The notion of imbedded sleeper agents has been fodder for many a scary plot line. I recently watched The Manchurian Candidate (1962) where Laurence Harvey plays an intelligence analyst brainwashed by communists to act unknowingly on their behalf when queued, with the goal of destroying the U.S. Another instance of the imbedded sleeper agent is the epic T.V. series Battlestar Gallatica (2004-9) where enemy Cylons live amongst humans, either under cover or as unknowingly programmed robots to be ‘turned on’ by their masters at the appropriate, strategic moment.
Maybe the reason these fictions are scary is that every once in a while, they aren’t fiction.
More information has recently come to light about the Russian spy cell arrested in 2010, best known perhaps for its glamorous member Anna Chapman. Initial statements about the ring’s activity indicated that it was more or less ineffectual. But it has since been reported that one member infiltrated a well-connected consultancy with offices in New York and DC, under the guise of an in-house computer expert.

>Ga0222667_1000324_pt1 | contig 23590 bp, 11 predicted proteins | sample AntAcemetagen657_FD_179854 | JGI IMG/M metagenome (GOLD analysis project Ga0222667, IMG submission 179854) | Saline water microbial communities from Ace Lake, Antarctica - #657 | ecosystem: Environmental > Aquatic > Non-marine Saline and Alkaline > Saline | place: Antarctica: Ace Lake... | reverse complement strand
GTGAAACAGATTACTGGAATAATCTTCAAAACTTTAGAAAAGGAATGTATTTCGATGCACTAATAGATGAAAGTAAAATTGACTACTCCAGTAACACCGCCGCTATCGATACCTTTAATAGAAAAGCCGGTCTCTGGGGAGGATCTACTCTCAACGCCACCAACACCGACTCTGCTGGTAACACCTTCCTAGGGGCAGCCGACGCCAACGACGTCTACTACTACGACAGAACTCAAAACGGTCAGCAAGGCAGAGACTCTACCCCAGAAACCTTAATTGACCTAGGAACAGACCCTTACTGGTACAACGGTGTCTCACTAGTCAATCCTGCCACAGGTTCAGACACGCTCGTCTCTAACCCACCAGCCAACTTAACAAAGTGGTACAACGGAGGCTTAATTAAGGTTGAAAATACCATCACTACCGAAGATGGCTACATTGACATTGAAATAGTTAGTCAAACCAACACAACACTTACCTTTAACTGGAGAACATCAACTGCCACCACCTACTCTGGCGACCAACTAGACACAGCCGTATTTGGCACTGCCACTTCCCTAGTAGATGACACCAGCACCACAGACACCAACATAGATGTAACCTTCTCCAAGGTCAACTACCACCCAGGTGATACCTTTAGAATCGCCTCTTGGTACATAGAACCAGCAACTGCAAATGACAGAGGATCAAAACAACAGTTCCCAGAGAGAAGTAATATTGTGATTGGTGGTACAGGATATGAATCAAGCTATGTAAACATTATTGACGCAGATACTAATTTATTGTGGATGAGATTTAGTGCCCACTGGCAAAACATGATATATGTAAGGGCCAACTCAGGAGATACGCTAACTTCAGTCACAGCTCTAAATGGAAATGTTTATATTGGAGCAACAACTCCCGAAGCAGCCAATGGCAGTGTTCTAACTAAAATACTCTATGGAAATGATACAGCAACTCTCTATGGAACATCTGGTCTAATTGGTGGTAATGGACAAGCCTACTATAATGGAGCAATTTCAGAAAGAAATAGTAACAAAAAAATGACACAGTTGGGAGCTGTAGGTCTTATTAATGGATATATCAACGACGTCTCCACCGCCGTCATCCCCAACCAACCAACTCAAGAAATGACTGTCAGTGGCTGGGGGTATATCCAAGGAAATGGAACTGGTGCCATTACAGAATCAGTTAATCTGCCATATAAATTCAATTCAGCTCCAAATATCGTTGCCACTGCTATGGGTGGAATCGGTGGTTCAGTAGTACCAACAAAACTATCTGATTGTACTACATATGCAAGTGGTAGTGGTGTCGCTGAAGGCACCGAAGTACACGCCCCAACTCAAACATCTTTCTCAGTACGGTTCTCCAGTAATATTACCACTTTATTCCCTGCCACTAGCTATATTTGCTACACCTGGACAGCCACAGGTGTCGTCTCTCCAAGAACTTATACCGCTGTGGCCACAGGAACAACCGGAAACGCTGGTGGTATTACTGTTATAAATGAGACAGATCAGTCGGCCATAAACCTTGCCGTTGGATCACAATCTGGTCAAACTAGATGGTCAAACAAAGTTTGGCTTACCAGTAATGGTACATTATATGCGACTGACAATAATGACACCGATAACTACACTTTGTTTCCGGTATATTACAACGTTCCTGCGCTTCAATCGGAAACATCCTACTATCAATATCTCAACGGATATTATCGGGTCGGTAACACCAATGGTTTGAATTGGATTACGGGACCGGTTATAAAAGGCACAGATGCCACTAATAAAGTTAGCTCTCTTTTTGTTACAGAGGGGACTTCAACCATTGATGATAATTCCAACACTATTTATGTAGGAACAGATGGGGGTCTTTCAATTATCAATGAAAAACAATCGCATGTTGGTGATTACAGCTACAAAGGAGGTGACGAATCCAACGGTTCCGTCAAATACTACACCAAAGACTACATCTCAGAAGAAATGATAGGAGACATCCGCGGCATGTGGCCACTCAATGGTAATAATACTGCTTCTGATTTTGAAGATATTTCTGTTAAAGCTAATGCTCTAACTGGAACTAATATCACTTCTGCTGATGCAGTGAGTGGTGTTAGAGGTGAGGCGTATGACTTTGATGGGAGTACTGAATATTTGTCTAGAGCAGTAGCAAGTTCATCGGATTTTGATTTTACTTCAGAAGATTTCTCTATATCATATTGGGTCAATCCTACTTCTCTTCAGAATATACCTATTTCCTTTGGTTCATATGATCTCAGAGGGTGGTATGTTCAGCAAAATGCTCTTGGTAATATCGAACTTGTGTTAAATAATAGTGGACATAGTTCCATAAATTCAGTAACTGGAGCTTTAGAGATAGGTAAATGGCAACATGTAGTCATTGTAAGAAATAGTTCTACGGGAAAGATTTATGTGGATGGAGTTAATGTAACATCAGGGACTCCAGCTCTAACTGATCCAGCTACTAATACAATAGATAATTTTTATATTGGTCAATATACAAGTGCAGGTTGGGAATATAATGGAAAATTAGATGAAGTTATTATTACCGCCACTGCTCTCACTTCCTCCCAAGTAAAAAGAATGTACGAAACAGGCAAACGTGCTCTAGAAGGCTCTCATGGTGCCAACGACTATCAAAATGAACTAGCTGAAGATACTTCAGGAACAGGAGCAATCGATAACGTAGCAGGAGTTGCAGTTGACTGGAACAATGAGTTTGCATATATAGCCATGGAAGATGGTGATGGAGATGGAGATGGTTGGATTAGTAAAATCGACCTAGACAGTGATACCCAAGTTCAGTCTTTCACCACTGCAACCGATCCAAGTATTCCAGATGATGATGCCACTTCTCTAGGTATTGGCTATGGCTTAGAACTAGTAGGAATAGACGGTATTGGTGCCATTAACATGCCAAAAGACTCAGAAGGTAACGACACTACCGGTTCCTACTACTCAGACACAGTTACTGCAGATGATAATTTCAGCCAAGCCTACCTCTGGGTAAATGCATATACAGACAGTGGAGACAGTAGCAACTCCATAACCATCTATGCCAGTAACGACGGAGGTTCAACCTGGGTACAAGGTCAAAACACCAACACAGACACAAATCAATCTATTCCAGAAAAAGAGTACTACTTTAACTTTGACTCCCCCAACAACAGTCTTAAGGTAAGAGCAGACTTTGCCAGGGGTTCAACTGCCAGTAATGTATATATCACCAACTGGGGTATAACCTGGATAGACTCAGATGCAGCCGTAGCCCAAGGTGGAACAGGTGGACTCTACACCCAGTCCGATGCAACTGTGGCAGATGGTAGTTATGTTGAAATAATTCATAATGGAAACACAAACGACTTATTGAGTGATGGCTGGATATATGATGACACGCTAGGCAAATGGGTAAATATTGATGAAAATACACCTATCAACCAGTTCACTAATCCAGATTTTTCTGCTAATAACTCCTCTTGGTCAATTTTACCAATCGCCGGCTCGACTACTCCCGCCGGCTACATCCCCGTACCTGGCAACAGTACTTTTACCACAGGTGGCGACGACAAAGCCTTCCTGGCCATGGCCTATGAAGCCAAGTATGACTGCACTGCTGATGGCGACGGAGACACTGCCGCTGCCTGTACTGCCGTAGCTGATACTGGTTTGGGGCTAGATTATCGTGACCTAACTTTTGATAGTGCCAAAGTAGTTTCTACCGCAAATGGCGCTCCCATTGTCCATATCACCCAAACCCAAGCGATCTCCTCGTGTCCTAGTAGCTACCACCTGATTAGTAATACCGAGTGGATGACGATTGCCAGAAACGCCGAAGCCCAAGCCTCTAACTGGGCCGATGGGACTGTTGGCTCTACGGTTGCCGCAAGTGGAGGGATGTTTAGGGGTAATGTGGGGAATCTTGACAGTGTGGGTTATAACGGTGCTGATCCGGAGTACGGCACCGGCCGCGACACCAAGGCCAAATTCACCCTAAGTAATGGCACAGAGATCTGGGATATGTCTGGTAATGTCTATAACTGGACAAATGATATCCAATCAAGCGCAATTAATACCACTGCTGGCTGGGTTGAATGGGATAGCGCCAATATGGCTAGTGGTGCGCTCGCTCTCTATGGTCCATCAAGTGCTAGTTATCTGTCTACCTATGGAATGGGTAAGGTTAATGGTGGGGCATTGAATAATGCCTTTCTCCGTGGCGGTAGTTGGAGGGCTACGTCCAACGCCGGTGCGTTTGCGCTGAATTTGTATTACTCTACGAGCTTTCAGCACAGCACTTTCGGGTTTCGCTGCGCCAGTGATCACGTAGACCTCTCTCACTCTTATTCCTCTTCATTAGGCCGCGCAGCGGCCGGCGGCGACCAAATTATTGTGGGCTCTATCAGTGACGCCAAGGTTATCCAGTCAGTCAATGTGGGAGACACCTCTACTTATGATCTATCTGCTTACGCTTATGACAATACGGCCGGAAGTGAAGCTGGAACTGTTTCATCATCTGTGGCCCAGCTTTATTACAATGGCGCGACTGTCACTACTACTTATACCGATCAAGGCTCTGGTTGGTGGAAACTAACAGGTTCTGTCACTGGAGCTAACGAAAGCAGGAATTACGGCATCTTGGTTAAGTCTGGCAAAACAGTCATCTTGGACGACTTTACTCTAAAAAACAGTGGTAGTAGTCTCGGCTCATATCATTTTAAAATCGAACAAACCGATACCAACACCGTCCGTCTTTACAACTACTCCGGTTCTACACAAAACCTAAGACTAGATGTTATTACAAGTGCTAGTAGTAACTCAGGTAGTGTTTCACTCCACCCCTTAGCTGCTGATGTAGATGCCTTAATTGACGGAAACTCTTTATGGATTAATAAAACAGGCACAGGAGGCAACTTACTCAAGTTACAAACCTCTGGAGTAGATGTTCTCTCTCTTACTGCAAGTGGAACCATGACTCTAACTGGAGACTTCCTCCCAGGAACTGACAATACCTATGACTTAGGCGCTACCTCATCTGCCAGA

But much scarier is the report that one of the children of this ring’s members had been recruited and was ready to defend Mother Russia (his term) as a spy. Spy children raised in the U.S. would obviously be valuable assets insofar as they could pass background checks and generally fit in. It’s not unreasonable to imagine that a solid long term plan might have found this kid working as an adult at a high level in a sensitive installation. This kind of infiltration is not a novel approach, of course.
We depend on our professional intelligence agencies to gather info, identify spies and prevent them from harming us. But how as members of society can we look out for the potentially dangerous people amongst us without becoming paranoid xenophobes? It’s a tricky question. Any ideas?
Speaking of secret agents, this blog writer is going bionic, having thrown one too many roundhouse kicks. For the next weeks, Security Girl will be reporting from the field – in this case the orthopedic ward.